Long-term or chronic stress can have a negative impact on the heart and the entire cardiovascular system. The specific results of chronic stress have been identified as contributors to heart disease, high blood pressure, increased cholesterol rates and other factors dangerous to the heart. Cardiovascular disease accounts for about one of every three deaths in the United States, according to the American Heart Association (AHA). Heart attacks are the leading cause of death and there is overwhelming evidence that reducing chronic stress helps to decrease the risk of heart disease.
Chronic stress refers to a long-term state of stress, as opposed to acute stress, a reaction to a one-time or short term event. Acute stress can be caused by running late for a meeting, having to slam on brakes to avoid an accident while driving or other momentary reactions that increase the heart rate. Blood pressure and breathing also accelerate until the event is over.
Chronic stress is the result of longer-term situations. These can include marital or employment problems, substance abuse and financial instability. Loneliness has now been identified as a cause of chronic stress. Lingering responsibilities, such as caring for aging parents while raising children, can also prolong stress. Physical and mental illness also contribute, as well as school stress and nighttime shift work without enough time for rest.
Among the dangers of chronic stress to the heart and cardiovascular system are a prolonged increase in heart rate and blood pressure. Additionally, chronic stress can cause inflammation in the blood vessels, including the coronary arteries. Spasms in the coronary arteries may also occur. Because stress increases the body’s need for oxygen, it causes the heart to pump harder than it usually does to supply it. Stress can also be attributed to abnormal heart rhythms, chest pain and difficulty in breathing.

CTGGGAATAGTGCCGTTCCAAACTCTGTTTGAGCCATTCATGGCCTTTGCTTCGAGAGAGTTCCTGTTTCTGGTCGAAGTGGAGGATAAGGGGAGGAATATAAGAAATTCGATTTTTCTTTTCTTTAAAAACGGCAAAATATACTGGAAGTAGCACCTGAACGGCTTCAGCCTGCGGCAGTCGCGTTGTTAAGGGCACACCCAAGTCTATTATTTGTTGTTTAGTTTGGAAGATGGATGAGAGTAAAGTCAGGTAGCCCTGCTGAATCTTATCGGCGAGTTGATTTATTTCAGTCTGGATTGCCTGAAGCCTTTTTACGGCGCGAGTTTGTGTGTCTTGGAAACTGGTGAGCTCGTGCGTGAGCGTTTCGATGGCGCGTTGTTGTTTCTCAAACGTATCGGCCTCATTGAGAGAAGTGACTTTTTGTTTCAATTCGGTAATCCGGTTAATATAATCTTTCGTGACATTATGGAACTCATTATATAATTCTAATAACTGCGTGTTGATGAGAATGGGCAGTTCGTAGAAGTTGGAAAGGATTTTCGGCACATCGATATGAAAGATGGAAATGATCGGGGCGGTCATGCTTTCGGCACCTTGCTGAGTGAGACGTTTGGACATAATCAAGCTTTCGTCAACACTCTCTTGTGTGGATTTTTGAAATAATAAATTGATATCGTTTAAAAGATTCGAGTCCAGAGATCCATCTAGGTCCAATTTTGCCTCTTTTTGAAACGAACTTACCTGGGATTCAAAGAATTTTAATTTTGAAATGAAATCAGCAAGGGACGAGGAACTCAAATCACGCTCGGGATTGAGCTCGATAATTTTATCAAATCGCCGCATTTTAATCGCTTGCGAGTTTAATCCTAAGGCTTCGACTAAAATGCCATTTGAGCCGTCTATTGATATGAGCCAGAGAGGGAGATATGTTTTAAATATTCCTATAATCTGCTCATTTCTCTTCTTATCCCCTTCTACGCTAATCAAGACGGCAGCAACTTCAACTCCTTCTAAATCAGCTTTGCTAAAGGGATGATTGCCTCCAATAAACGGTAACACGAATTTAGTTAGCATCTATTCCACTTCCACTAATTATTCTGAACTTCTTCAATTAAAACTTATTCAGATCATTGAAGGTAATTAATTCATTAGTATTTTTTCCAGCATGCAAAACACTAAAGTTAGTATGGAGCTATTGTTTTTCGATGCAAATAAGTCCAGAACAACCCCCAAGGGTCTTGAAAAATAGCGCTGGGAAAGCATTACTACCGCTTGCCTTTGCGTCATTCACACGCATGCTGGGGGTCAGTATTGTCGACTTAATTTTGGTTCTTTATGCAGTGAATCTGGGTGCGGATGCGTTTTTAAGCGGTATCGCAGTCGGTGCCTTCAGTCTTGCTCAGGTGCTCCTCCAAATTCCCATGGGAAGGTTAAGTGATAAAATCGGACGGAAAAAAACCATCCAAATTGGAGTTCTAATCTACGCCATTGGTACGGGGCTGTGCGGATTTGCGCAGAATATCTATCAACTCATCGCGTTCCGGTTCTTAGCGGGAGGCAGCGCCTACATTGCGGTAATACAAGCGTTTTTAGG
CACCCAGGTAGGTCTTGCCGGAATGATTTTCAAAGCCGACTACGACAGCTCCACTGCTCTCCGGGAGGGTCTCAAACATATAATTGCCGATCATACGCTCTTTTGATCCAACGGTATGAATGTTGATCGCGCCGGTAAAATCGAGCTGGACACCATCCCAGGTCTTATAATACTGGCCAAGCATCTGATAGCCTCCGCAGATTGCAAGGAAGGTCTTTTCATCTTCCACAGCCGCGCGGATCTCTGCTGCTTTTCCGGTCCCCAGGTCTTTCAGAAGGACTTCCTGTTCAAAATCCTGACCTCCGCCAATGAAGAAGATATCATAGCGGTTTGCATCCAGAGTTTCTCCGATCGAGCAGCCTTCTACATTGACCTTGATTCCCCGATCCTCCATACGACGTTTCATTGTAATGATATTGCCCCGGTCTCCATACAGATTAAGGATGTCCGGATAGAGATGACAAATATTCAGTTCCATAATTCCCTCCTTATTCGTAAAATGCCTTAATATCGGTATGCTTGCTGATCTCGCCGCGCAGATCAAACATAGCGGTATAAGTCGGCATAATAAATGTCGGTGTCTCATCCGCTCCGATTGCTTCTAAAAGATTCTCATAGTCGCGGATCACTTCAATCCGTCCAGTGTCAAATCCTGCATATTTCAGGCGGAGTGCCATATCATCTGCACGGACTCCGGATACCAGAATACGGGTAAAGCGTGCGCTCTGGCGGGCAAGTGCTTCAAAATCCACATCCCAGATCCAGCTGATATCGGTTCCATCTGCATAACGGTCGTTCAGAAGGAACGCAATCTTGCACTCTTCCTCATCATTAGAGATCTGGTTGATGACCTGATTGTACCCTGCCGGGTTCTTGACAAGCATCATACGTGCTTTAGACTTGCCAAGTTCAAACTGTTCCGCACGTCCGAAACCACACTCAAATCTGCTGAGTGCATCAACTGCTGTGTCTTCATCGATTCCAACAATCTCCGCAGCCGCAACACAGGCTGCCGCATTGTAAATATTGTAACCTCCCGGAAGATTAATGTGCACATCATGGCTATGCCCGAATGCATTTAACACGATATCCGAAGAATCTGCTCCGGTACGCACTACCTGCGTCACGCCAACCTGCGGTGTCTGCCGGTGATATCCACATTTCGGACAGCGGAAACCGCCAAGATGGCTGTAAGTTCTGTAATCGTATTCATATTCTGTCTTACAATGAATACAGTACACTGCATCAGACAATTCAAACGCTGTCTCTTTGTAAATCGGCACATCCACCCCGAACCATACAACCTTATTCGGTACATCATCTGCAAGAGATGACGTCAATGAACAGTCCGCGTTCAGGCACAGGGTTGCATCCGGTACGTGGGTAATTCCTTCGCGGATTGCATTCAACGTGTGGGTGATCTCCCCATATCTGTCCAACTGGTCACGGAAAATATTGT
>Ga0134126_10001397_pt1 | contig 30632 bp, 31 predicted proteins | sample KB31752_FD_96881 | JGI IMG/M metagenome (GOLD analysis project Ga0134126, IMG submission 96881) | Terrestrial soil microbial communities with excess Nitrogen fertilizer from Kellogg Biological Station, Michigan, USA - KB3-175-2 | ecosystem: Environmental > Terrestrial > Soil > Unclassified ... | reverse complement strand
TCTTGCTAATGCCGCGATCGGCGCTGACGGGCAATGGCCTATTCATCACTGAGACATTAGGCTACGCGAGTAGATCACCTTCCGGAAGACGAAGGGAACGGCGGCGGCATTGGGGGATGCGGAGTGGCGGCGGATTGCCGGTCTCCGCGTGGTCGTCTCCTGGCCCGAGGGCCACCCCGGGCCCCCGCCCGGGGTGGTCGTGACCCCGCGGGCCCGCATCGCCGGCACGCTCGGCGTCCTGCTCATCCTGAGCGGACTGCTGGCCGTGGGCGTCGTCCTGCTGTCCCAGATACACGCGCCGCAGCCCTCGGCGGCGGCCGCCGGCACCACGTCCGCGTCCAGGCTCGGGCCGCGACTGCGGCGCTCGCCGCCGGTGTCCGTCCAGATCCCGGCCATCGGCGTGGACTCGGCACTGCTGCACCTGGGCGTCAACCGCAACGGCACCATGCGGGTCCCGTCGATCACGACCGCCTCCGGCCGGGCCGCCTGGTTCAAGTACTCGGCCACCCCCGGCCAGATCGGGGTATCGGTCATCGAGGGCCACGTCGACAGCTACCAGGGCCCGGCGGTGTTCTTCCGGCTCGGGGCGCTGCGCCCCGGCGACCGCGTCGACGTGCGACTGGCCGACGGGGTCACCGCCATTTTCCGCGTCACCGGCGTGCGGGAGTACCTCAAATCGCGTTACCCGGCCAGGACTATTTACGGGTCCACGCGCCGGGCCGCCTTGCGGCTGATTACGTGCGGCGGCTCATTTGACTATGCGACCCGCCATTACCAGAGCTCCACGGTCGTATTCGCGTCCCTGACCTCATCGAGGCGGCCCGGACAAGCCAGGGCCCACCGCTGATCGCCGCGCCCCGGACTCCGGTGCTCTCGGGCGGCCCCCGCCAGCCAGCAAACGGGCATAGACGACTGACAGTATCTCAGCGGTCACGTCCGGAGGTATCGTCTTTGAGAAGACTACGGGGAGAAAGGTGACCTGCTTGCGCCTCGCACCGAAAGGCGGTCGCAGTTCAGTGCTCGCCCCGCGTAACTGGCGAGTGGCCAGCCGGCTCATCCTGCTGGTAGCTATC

People react to stress in many different ways. The way they react may be the first signals that indicate that they are experiencing it. Chronic stress may start as a job begins to become more demanding or a relationship starts to show some flaws. It may then slowly accelerate. Some characteristics have been identified as evidence that chronic stress has developed. Among them are too much or too little sleep, eating in an attempt to calm down and insisting on working much more than usual. Increasing activity without accomplishing much to justify the extra busy-ness, increasing smoking or alcohol consumption and procrastinating are also signs of chronic stress. Speaking or eating more rapidly and trying to do too many things at once also may indicate the presence of chronic stress.
If chronic stress appears to be present, consulting a physician or a cardiologist is the first step toward reducing it and the risk it poses to the heart. If a heart condition already exists, medication to lower heart rate or stabilize heart rhythms may be prescribed. A referral to a mental health professional may also be made.
Lifestyle changes already proven to reduce stress and improve heart health can be incorporated into the daily or weekly routine. These include regular exercise, dietary changes such as adding more fruit, vegetables and whole grain, and eliminating smoking.
Taking time to relax and meditate can reduce stress. Reading, prayer and utilizing relaxation practices have also proven effective. Staying close to family and loved ones and actively working to calm relationships with friends and co-workers are other ways to eliminate stress from the daily routine.
A physician or cardiologist can help create a plan to manage chronic stress based on the conditions that each individual experiences.
To learn more about causes and management of stress, log on to vascularhealthclinics.org.
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